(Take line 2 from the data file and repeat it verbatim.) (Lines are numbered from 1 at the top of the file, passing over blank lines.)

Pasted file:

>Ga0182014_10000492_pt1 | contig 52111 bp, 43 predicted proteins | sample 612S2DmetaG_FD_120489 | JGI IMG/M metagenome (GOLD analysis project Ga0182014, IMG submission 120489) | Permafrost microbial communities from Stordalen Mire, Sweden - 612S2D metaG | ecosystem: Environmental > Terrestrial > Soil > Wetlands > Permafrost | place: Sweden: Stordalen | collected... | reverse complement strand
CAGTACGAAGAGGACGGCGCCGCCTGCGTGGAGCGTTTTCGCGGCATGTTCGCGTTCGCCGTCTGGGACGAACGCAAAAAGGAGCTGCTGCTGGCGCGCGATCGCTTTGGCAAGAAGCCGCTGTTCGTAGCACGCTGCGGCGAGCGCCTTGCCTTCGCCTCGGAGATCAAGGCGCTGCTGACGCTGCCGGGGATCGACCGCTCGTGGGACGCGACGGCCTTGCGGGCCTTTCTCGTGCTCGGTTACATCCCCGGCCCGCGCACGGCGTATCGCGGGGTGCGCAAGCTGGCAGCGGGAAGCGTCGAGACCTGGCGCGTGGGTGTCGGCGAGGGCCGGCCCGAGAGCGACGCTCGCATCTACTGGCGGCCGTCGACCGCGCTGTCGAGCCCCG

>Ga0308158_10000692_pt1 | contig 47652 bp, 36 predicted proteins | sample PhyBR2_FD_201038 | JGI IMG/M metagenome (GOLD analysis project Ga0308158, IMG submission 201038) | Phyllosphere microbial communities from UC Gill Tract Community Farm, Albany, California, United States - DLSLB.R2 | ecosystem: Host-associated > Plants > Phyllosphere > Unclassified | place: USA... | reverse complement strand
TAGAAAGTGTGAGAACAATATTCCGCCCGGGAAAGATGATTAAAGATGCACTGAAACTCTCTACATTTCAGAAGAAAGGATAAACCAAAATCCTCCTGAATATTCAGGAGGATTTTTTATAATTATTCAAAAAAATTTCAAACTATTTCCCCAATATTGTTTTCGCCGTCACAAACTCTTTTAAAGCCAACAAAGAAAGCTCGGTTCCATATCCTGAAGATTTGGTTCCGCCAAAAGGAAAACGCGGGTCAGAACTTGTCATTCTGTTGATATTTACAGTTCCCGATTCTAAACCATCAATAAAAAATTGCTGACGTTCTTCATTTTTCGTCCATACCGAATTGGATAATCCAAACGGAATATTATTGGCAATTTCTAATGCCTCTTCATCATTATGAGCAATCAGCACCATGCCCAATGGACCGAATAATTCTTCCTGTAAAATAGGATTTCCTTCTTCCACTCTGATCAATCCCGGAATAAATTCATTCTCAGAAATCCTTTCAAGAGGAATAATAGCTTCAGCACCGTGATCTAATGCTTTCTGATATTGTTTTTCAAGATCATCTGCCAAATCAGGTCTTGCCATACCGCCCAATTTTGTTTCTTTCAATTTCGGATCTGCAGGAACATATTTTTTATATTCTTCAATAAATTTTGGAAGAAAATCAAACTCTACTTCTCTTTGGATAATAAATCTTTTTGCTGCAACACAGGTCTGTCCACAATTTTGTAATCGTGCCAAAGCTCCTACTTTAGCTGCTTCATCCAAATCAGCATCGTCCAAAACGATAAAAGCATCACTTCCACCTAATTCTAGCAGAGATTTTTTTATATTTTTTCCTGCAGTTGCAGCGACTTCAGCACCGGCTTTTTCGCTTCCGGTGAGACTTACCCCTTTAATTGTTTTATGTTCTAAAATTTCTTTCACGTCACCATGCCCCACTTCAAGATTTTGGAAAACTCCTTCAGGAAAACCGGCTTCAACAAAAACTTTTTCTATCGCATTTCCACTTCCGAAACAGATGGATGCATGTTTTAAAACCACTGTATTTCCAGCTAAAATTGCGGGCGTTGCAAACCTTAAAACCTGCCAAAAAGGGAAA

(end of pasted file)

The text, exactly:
CAGTACGAAGAGGACGGCGCCGCCTGCGTGGAGCGTTTTCGCGGCATGTTCGCGTTCGCCGTCTGGGACGAACGCAAAAAGGAGCTGCTGCTGGCGCGCGATCGCTTTGGCAAGAAGCCGCTGTTCGTAGCACGCTGCGGCGAGCGCCTTGCCTTCGCCTCGGAGATCAAGGCGCTGCTGACGCTGCCGGGGATCGACCGCTCGTGGGACGCGACGGCCTTGCGGGCCTTTCTCGTGCTCGGTTACATCCCCGGCCCGCGCACGGCGTATCGCGGGGTGCGCAAGCTGGCAGCGGGAAGCGTCGAGACCTGGCGCGTGGGTGTCGGCGAGGGCCGGCCCGAGAGCGACGCTCGCATCTACTGGCGGCCGTCGACCGCGCTGTCGAGCCCCG